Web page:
The remnants of internet giant Yahoo! are once again in court with hopes of settling the case over their massive 2013 hack that saw every single one of its three billion email accounts pwned.
The company, once known as Jerry and David’s Guide to the World Wide Web, has submitted a revised settlement package [PDF] to Judge Lucy Koh in the California Northern US District Court. The settlement, if accepted, would apply to Yahoo’s small business and personal email account holders in the US and Israel.
Back in January Koh struck down Yahoo’s first proposed settlement package, ruling that too much of the payout was being earmarked for attorneys, rather than the three billion customers who had their data fall into the hands of hackers.
While Yahoo! has since been broken up into the brands Altaba and Oath, for the sake of this case the two companies are jointly represented under the Yahoo! banner.
Let’s talk about cash, baby
The revised settlement would see Yahoo! agree to pay $117.5m to cover damages as well as credit monitoring for any of the class action members. Another $30m will be earmarked to cover attorney fees, down from $35m in the ill-fated first settlement attempt.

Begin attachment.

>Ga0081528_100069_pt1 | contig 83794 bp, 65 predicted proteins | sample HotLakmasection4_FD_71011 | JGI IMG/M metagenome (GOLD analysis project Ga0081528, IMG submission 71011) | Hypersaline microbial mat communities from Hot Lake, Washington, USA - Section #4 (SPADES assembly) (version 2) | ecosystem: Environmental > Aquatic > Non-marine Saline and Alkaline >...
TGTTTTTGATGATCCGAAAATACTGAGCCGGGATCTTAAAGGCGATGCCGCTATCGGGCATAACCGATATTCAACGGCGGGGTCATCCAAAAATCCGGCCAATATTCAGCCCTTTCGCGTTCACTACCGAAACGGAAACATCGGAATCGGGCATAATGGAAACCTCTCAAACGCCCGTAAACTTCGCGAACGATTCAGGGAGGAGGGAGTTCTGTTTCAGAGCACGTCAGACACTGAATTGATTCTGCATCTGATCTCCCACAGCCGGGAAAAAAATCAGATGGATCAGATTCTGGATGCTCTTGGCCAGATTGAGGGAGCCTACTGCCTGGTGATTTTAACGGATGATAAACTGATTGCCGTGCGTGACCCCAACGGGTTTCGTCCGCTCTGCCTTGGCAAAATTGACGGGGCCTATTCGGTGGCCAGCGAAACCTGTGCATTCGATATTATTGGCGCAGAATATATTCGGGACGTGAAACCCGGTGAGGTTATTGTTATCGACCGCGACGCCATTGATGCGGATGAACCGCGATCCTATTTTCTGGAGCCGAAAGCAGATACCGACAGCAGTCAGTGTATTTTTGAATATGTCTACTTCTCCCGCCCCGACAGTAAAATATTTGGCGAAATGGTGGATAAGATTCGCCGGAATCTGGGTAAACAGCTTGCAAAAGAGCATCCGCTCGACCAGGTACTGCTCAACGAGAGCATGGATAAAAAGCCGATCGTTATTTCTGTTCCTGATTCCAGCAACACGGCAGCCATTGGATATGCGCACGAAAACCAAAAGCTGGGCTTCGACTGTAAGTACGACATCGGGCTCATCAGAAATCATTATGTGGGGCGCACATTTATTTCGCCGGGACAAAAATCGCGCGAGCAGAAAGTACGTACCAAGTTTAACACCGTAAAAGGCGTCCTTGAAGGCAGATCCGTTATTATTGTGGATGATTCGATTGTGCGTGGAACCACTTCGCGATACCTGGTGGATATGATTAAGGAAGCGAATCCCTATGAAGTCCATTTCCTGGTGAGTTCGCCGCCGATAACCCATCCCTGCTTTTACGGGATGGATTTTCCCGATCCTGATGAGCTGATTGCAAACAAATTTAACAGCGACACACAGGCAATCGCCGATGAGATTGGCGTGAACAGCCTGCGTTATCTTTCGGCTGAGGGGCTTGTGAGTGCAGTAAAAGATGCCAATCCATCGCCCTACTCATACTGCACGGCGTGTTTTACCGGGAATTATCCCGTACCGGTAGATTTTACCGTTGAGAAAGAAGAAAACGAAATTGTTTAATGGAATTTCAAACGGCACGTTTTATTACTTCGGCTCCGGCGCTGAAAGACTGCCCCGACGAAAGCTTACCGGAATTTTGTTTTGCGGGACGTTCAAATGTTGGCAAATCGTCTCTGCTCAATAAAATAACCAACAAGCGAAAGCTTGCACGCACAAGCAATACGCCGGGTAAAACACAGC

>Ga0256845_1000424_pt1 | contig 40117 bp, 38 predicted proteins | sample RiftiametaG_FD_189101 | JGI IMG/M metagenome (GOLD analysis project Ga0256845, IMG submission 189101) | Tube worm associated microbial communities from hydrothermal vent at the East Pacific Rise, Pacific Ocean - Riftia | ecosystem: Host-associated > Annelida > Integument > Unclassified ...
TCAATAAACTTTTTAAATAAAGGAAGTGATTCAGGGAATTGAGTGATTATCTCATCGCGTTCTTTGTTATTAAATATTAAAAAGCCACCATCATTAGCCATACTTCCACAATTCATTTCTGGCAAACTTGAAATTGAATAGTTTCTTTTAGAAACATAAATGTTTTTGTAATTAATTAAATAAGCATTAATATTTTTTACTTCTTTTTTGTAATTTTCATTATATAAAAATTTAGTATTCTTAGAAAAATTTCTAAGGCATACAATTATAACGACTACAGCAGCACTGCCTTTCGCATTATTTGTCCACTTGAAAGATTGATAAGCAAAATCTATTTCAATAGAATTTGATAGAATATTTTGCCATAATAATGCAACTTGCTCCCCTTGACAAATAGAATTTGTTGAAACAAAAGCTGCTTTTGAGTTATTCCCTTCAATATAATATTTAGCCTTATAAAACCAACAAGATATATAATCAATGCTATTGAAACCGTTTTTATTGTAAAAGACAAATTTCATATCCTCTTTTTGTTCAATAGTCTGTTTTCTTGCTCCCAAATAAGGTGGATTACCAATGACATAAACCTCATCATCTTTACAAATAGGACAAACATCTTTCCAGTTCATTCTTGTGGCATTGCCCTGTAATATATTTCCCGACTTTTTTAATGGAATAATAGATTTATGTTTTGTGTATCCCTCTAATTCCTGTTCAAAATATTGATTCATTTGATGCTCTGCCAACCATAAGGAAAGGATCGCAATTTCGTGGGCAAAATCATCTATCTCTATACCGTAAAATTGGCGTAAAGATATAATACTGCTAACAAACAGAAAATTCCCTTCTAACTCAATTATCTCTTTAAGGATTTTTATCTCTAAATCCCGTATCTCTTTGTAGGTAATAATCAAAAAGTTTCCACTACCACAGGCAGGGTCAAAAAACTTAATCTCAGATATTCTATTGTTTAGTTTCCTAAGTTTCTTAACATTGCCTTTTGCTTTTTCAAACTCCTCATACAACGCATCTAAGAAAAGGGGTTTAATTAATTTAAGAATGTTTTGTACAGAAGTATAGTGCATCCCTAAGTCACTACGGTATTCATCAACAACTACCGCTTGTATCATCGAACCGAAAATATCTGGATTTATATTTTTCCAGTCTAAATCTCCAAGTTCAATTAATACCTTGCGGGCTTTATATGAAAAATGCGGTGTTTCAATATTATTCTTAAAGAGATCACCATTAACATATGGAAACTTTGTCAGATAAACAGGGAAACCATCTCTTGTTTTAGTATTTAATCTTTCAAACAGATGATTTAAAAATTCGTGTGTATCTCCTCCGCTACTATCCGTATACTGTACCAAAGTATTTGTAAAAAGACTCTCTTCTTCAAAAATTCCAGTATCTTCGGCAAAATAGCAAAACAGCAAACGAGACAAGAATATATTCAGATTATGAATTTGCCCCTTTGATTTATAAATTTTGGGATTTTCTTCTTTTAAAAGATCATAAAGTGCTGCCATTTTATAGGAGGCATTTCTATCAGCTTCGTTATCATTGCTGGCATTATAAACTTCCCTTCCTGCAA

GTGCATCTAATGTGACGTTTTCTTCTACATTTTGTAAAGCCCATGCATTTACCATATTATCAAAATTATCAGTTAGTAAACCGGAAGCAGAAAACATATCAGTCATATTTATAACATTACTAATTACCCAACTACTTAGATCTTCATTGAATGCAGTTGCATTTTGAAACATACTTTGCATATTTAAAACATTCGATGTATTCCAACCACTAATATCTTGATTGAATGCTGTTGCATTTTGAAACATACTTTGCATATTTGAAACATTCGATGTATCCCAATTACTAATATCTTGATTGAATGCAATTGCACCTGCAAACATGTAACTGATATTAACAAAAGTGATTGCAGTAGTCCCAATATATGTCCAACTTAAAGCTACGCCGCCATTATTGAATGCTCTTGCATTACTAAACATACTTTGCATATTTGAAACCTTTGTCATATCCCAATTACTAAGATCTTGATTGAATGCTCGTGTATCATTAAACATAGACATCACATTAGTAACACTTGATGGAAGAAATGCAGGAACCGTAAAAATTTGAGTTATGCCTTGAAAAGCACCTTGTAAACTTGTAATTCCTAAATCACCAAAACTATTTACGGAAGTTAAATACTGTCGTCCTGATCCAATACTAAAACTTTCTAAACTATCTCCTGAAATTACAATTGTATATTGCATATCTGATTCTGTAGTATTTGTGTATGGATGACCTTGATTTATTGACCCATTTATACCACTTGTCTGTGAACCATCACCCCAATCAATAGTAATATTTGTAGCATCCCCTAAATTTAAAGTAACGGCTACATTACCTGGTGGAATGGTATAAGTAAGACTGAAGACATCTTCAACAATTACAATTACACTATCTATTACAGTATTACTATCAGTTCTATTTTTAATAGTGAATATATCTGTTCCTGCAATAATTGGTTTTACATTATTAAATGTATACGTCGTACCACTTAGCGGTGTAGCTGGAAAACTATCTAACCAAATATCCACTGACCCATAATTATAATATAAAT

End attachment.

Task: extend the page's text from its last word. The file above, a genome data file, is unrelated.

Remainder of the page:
The named plaintiffs in the case, who represented 896 million of Yahoo’s personal and small business email customers exposed in the hack, will be able to claim up to $7,500 for themselves. Everyone else will have to settle for two years of credit monitoring or a one-time cash payout.
Oath-my-God: THREE! BILLION! Yahoo! accounts! hacked! in! 2013! – not! ‘just!’ 1bn!
For paid and small business accounts, the payout could be as high as $500, or 25 per cent of what they paid for their Yahoo! email service between 2012 and 2016. Free email customers that don’t want credit monitoring (or already bought their own) can instead claim a $100 payout.
In making the case for the settlement, Yahoo! notes that the cost of the credit monitoring service over two years will exceed the cash payout, and there is no limit on how many customers will be able to enroll.
“Importantly, the Credit Monitoring Services are not capped at any enrollment number; hence, if all 196 million Class Members enroll, all will be covered for $24 million — shifting the risk of greater than historically anticipated enrollment to the vendor rather than the Settlement Fund.”
Should Koh ultimately sign off on the settlement, it would join other payouts Yahoo inked to settle the SEC and California State court cases. ®
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